Beethoven's Fourth Symphony
Unpredictable. Brisk. Blow the cobwebs away.
Who’s on stage?
Our very own Royal Northern Sinfonia, with special guest conductor Jaume Santonja and cellist Bruno Philippe.
What they’re playing
Ludwig van Beethoven’s Fourth Symphony. Loads of emotions packed into 30 spine-tingling minutes. Pyotr Tchaikovsky’s Rococo Variations – a concerto by any other name, for cello and orchestra. Plus Con Brio AKA ‘with energy’ by Jörg Wideman starts your night.
Need to know
Price: £17 – £43
Running time: 1 hour 30 minutes, including a 20 minute interval.
Discounts: Save if you’re local, unemployed, a first-timer.
Age: Under 14s must be accompanied by an adult.
Concert programmes: Learn more about what you’ll hear and who’s playing it in our free downloadable concert programme.
What you'll hear
Jörg Widmann Con Brio (10’)
Pyotr Ilyich Tchaikovsky Variations on a Rococo Theme (18’)
Ludwig van Beethoven Symphony No. 4 (34’)
Jaume Santonja conductor
Bruno Philippe cello
Royal Northern Sinfonia
What’s happening in the music?
Evolution and Reinvention. That’s what this concert is about. Beethoven’s Fourth Symphony takes you on a journey, from brooding, dark, moody beginnings to a blaze of light. Tchaikovsky takes a tune in his Rococo Variations and plays with it – twisting it, turning it around, upside down, seeing how far he can stretch it. Modern composer Jörg Widmann has fun with his piece ‘Con Brio’. He takes Beethoven’s style but puts it through a musical mincer and we end up with something we kind of recognise – but also kinda don’t. Intriguing.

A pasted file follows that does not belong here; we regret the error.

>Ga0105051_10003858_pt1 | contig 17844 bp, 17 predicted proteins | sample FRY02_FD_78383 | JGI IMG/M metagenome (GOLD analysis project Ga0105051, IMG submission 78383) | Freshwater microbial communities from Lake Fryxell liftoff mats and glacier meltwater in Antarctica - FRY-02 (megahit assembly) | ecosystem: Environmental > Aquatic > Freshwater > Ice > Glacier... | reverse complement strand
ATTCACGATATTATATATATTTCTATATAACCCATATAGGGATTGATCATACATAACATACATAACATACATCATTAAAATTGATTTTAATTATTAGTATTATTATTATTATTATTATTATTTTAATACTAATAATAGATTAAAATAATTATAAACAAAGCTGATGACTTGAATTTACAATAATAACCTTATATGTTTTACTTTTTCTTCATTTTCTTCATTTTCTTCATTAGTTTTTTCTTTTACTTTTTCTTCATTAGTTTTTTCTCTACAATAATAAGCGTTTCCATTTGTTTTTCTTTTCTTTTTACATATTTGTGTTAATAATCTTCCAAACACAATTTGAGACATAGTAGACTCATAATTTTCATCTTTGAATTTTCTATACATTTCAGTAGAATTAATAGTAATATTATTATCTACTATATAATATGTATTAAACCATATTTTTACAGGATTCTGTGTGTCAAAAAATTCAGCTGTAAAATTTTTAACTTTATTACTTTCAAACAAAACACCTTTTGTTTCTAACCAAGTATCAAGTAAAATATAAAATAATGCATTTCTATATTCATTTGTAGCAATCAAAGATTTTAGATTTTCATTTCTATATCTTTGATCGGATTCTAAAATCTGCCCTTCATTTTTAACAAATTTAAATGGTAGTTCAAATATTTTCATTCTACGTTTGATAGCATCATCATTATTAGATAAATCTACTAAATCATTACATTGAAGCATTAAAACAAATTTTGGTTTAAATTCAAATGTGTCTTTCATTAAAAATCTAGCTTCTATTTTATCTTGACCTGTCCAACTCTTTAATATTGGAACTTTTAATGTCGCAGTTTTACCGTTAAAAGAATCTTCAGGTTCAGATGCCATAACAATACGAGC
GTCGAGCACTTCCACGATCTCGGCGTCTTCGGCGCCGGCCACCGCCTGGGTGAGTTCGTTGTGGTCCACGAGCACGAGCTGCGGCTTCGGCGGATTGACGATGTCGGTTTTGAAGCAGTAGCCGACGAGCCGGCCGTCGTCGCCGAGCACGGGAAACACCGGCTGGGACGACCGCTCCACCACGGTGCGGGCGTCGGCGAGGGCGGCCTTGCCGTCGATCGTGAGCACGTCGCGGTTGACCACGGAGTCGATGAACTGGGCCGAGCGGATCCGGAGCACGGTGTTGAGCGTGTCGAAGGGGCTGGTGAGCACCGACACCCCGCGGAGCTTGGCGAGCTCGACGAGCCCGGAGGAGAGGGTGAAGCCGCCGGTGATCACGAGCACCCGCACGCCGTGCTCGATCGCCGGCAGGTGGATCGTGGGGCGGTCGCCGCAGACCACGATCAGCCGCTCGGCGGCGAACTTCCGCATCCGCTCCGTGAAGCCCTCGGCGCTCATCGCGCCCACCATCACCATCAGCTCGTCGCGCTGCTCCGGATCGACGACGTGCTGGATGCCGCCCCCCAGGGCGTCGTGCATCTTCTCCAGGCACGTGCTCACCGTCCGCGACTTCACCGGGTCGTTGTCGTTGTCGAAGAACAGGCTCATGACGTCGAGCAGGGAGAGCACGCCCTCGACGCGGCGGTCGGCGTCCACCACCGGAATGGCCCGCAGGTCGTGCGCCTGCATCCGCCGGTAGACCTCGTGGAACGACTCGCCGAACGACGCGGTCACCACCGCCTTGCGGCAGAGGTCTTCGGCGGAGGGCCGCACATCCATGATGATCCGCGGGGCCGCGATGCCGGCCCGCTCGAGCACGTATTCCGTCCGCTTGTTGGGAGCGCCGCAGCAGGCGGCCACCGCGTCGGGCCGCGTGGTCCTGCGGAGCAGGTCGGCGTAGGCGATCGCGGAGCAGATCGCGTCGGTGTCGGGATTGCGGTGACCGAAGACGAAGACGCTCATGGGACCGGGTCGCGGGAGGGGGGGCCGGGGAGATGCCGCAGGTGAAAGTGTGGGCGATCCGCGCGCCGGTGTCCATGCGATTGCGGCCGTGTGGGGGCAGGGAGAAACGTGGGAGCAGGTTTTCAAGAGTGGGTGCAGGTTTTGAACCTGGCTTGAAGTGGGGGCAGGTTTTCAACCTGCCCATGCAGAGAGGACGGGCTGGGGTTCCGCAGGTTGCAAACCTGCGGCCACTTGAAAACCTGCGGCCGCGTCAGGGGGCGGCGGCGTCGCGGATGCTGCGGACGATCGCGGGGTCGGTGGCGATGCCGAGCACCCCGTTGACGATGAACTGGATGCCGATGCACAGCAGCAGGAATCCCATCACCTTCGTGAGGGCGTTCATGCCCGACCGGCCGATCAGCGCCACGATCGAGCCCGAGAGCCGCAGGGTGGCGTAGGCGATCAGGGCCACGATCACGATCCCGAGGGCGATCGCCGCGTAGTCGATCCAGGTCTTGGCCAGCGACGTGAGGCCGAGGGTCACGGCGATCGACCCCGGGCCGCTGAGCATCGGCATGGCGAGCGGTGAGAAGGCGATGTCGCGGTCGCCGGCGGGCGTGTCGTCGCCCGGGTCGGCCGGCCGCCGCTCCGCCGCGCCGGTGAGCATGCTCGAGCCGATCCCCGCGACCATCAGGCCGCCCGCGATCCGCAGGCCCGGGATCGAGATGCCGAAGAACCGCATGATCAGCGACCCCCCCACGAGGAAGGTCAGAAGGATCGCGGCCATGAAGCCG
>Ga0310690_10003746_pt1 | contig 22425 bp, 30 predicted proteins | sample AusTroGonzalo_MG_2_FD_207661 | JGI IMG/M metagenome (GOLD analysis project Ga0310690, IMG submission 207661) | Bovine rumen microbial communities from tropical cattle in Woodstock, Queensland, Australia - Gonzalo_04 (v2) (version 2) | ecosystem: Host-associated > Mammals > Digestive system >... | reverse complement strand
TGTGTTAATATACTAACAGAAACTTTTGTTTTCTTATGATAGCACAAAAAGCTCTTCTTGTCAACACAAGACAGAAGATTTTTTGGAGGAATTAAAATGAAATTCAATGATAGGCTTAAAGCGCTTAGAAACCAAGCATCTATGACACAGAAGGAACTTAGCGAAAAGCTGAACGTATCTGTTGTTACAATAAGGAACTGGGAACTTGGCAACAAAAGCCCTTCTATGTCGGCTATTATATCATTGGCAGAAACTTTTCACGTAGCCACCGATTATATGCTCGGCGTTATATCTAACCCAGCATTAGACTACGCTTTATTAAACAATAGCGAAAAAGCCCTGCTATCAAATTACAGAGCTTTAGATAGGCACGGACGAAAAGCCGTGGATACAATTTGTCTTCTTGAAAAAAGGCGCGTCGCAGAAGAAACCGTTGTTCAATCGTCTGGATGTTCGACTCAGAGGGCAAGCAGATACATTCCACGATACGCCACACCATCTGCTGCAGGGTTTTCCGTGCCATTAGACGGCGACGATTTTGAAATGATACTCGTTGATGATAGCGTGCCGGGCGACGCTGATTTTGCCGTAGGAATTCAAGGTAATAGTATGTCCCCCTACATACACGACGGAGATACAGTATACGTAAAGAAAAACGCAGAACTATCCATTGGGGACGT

Cello it up
Writing music for someone else isn’t always easy. Tchaikovsky wrote his piece for a cello superstar of the day Wilhelm Fitzenhagen but he was a ‘difficult’ client. He dropped one section, changed the order of others and wrote a fair bit of the cello part himself. Tchaikovsky’s publisher wrote to the composer saying “”Horrible Fitzenhagen insists on changing your cello piece. He wants to ‘cello’ it up and claims you gave him permission. Good God!”
Beethoven and Tchaikovsky are tried and tested. You might not know what Jorg Wideman’s music sounds like though. Take a listen to Con Brio:
Bring out the Beethoven
Want more Ludwig? We’ve got loads of Beethoven this year.